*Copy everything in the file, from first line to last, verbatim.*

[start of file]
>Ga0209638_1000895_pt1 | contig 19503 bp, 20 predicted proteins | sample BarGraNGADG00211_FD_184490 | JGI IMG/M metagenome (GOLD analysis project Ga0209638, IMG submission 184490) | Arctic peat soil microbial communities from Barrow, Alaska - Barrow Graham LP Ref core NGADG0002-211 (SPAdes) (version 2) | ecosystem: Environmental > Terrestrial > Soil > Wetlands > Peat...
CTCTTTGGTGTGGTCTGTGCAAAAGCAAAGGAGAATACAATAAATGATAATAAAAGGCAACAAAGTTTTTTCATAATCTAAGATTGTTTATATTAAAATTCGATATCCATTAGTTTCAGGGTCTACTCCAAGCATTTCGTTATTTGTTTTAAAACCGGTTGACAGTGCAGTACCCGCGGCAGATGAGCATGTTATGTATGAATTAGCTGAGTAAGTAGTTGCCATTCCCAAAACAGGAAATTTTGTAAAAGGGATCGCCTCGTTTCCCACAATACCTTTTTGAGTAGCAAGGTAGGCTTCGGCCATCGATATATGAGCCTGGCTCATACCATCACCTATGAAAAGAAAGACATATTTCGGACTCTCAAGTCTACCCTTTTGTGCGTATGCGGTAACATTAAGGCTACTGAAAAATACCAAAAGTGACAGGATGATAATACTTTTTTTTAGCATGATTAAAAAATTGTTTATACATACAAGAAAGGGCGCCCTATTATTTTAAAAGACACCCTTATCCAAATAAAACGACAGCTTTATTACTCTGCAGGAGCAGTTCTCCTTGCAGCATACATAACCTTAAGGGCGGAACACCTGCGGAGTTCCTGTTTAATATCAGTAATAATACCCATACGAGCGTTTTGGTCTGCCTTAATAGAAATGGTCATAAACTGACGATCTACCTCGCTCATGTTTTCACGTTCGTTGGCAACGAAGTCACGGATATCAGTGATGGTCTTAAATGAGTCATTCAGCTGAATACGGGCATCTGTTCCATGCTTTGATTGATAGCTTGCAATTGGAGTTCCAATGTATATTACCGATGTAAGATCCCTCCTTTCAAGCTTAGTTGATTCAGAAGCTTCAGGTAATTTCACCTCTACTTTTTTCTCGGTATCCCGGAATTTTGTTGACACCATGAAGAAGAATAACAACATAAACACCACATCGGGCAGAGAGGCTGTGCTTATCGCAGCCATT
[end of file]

>Ga0209638_1000895_pt1 | contig 19503 bp, 20 predicted proteins | sample BarGraNGADG00211_FD_184490 | JGI IMG/M metagenome (GOLD analysis project Ga0209638, IMG submission 184490) | Arctic peat soil microbial communities from Barrow, Alaska - Barrow Graham LP Ref core NGADG0002-211 (SPAdes) (version 2) | ecosystem: Environmental > Terrestrial > Soil > Wetlands > Peat...
CTCTTTGGTGTGGTCTGTGCAAAAGCAAAGGAGAATACAATAAATGATAATAAAAGGCAACAAAGTTTTTTCATAATCTAAGATTGTTTATATTAAAATTCGATATCCATTAGTTTCAGGGTCTACTCCAAGCATTTCGTTATTTGTTTTAAAACCGGTTGACAGTGCAGTACCCGCGGCAGATGAGCATGTTATGTATGAATTAGCTGAGTAAGTAGTTGCCATTCCCAAAACAGGAAATTTTGTAAAAGGGATCGCCTCGTTTCCCACAATACCTTTTTGAGTAGCAAGGTAGGCTTCGGCCATCGATATATGAGCCTGGCTCATACCATCACCTATGAAAAGAAAGACATATTTCGGACTCTCAAGTCTACCCTTTTGTGCGTATGCGGTAACATTAAGGCTACTGAAAAATACCAAAAGTGACAGGATGATAATACTTTTTTTTAGCATGATTAAAAAATTGTTTATACATACAAGAAAGGGCGCCCTATTATTTTAAAAGACACCCTTATCCAAATAAAACGACAGCTTTATTACTCTGCAGGAGCAGTTCTCCTTGCAGCATACATAACCTTAAGGGCGGAACACCTGCGGAGTTCCTGTTTAATATCAGTAATAATACCCATACGAGCGTTTTGGTCTGCCTTAATAGAAATGGTCATAAACTGACGATCTACCTCGCTCATGTTTTCACGTTCGTTGGCAACGAAGTCACGGATATCAGTGATGGTCTTAAATGAGTCATTCAGCTGAATACGGGCATCTGTTCCATGCTTTGATTGATAGCTTGCAATTGGAGTTCCAATGTATATTACCGATGTAAGATCCCTCCTTTCAAGCTTAGTTGATTCAGAAGCTTCAGGTAATTTCACCTCTACTTTTTTCTCGGTATCCCGGAATTTTGTTGACACCATGAAGAAGAATAACAACATAAACACCACATCGGGCAGAGAGGCTGTGCTTATCGCAGCCATT